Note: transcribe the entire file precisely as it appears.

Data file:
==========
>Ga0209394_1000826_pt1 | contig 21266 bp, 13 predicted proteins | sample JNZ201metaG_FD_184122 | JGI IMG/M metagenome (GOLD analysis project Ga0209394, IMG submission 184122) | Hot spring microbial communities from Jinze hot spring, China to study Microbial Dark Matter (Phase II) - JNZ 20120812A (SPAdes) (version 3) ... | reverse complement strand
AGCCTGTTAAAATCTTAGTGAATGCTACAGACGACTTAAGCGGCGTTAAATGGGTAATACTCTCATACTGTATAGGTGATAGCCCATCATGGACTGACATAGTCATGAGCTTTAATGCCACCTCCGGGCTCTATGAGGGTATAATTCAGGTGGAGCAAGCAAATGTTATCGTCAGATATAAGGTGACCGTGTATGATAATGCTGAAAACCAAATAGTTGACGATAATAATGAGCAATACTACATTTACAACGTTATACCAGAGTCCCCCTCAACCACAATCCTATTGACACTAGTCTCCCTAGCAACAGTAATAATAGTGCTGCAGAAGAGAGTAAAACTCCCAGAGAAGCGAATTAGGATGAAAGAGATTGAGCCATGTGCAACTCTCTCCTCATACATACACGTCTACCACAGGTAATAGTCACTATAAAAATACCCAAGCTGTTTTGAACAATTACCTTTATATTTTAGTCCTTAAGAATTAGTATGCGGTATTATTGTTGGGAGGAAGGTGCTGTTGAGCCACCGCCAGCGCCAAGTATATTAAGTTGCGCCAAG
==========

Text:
>Ga0209394_1000826_pt1 | contig 21266 bp, 13 predicted proteins | sample JNZ201metaG_FD_184122 | JGI IMG/M metagenome (GOLD analysis project Ga0209394, IMG submission 184122) | Hot spring microbial communities from Jinze hot spring, China to study Microbial Dark Matter (Phase II) - JNZ 20120812A (SPAdes) (version 3) ... | reverse complement strand
AGCCTGTTAAAATCTTAGTGAATGCTACAGACGACTTAAGCGGCGTTAAATGGGTAATACTCTCATACTGTATAGGTGATAGCCCATCATGGACTGACATAGTCATGAGCTTTAATGCCACCTCCGGGCTCTATGAGGGTATAATTCAGGTGGAGCAAGCAAATGTTATCGTCAGATATAAGGTGACCGTGTATGATAATGCTGAAAACCAAATAGTTGACGATAATAATGAGCAATACTACATTTACAACGTTATACCAGAGTCCCCCTCAACCACAATCCTATTGACACTAGTCTCCCTAGCAACAGTAATAATAGTGCTGCAGAAGAGAGTAAAACTCCCAGAGAAGCGAATTAGGATGAAAGAGATTGAGCCATGTGCAACTCTCTCCTCATACATACACGTCTACCACAGGTAATAGTCACTATAAAAATACCCAAGCTGTTTTGAACAATTACCTTTATATTTTAGTCCTTAAGAATTAGTATGCGGTATTATTGTTGGGAGGAAGGTGCTGTTGAGCCACCGCCAGCGCCAAGTATATTAAGTTGCGCCAAG